I hadn’t been to Bushwick in a long time, and boy, has it changed. I went up to see the open studios last weekend, but I never got out of 17-17 Troutman Street. Walking from the train, I was impressed by the quality of the street art, which was way beyond the graffiti tags of yore. (Photos are on my Instagram feed).
I’ve always liked open studios because you get a chance to chat with the artists, and see work in a wide variety of media and subject matter. I started out in the studio of Lulu Yee, whose colorful, quirky ceramic figures – especially the Norse god Loki in his salmon disguise, and the Tree Creatures – brought a smile to my face. Lulu also displayed her 2009 wedding dress, which was a fabulous marriage of art, community and functionality. She and her husband-to-be asked their family and friends to send them a good luck flower that Lulu then sewed onto her plain garment, which is now covered in 280 of them. Absolutely Wonderful!
Amy Talluto was exhibiting several graphite drawings on paper of the landscapes of upstate New York, especially the Catskill Mountains area. She’s a fabulous draughtsman, whose detailed depictions of the local trees, mountains and rocks capture the essence and form of nature in this region.
Mona Kamal displayed brightly colored abstractions and floral pieces, from her Drawing Series. On one wall were 6” x 8” gouaches on paper, patterned with abstractions inspired by nature, in the manner of tile mosaics found in Islamic architecture. Another series is composed of abstractions of gouache on veneer, about 8” x 8”, where the artist uses the pattern of the natural grain of wood. Yet another series has floral themes painted on birch bark of varying sizes. I have to admire the painstaking technique necessary to do this, and I think the artist has a great sense of color.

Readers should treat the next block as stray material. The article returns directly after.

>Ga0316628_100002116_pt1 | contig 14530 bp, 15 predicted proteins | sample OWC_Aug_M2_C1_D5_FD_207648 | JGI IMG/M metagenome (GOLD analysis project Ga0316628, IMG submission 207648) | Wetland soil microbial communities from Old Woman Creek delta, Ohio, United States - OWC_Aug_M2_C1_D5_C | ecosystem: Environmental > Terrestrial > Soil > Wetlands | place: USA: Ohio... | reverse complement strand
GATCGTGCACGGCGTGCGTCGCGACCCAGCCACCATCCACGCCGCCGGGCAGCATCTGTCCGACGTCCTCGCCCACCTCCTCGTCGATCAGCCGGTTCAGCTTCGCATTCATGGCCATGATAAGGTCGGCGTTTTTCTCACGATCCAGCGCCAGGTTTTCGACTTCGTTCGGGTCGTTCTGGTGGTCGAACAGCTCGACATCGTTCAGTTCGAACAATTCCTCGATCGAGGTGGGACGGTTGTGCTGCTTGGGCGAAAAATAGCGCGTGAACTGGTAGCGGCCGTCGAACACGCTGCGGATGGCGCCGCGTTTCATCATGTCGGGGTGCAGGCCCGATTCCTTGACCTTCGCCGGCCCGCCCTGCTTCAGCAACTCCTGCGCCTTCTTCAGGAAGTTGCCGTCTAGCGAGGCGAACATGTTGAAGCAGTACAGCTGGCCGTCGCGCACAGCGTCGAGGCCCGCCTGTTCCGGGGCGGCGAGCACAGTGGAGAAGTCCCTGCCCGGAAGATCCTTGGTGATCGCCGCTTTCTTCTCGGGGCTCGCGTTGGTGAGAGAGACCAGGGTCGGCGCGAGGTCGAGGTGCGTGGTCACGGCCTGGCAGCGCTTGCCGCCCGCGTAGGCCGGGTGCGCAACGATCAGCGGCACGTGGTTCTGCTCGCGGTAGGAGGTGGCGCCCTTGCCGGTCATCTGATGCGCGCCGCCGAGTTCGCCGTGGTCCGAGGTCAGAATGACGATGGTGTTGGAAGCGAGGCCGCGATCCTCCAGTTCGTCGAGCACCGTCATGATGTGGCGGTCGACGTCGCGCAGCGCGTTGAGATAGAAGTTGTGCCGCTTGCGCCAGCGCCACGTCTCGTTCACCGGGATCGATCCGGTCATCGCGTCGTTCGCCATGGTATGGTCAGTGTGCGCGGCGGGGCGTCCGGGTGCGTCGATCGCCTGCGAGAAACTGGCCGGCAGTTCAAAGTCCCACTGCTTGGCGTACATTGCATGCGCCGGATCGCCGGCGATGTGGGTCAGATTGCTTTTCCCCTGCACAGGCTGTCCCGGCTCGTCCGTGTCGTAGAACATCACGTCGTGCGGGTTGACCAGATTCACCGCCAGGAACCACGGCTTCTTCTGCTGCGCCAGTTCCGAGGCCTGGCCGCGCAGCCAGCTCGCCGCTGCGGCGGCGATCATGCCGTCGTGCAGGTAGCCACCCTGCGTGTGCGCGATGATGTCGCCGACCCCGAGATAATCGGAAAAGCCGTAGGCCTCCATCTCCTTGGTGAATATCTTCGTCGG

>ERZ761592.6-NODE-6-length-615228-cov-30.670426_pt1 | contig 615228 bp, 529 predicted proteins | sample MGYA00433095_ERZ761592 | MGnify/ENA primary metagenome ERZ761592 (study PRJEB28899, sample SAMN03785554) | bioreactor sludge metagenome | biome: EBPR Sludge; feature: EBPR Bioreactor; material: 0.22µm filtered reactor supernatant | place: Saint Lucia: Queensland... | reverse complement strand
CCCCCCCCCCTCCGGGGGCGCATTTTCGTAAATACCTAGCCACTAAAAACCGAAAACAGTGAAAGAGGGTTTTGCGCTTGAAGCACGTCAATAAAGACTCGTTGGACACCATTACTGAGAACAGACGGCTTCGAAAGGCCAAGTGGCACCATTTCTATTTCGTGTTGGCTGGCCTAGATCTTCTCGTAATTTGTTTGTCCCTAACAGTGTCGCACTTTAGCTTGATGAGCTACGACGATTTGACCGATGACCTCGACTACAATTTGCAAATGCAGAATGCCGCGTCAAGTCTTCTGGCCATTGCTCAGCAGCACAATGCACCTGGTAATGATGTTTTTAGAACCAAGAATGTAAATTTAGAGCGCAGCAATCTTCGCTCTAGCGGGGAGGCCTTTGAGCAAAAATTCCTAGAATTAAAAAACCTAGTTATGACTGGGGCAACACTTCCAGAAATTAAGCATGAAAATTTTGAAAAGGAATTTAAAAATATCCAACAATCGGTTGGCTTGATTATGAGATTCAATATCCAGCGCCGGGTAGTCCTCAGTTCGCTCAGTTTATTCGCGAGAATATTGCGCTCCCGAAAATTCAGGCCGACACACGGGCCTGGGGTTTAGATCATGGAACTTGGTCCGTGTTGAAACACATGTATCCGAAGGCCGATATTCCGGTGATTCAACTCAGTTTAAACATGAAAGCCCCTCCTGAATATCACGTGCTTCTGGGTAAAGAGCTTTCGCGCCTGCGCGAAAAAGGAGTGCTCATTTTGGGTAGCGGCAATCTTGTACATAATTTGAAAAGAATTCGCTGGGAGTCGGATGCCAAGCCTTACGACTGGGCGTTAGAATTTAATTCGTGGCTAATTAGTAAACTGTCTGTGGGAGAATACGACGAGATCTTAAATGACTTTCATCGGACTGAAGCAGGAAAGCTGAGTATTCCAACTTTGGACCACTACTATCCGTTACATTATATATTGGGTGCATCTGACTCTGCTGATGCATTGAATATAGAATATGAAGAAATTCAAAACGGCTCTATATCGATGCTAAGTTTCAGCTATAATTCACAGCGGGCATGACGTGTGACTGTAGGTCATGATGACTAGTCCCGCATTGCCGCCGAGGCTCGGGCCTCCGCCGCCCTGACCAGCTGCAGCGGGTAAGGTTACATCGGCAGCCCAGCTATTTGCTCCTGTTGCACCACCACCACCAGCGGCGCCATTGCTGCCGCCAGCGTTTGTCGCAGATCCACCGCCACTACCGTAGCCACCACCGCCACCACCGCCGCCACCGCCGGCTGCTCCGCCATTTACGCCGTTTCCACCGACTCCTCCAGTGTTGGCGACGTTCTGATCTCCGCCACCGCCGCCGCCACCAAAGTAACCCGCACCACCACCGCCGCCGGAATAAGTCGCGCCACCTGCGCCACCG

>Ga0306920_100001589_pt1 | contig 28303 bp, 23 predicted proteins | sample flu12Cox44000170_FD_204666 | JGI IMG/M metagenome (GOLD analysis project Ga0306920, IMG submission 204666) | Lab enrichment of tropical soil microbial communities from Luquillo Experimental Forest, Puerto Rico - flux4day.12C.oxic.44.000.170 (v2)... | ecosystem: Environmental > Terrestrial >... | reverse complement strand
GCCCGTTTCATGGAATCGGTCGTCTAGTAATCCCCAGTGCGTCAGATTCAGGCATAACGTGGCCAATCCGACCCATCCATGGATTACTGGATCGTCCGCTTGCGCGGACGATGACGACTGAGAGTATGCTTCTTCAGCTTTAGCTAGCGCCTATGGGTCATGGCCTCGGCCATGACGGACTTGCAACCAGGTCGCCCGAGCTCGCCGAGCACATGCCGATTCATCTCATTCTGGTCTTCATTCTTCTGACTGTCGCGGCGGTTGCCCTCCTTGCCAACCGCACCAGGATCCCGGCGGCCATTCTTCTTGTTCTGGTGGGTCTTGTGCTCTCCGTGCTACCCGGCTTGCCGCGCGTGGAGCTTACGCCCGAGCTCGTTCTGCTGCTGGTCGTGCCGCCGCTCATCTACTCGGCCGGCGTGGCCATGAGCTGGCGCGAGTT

Jonathan Chapline creates large scale collages composed of on-line photos from magazines, movie scenes and mobile phones to create fantasy spaces that seem real, but have an alternate dimension, containing many simplified objects (some were on display), as well as suggestions of objects. He also has a wonderful sense of color, which adds to the mystery of his work.
Gordon Fearey was showing his large-scale textile paintings, in which a garment (or undergarment) is painted over to create an entirely new image with three dimensionality. He has a fantastic sense of color and composition, and his brushstrokes give an urgency to his work.
Unfortunately, I was running out of time, so I only paid cursory visits to Ned and Shiva Productions a collaboration between Javier Barrera and Shiva Lynn Burgos, were displaying stills from American Gothic, a series of 25 individual prints (some of which are presented as lightboxes); Abel Lenz, who had intriguing miniature motorized animals and people from his Protoype Horse series; and Brian Bald, whose photographs of drying paint are amazing – and not retouched!
My only regret is that I couldn’t visit more studios, so I’m putting this event on my calendar now for next year!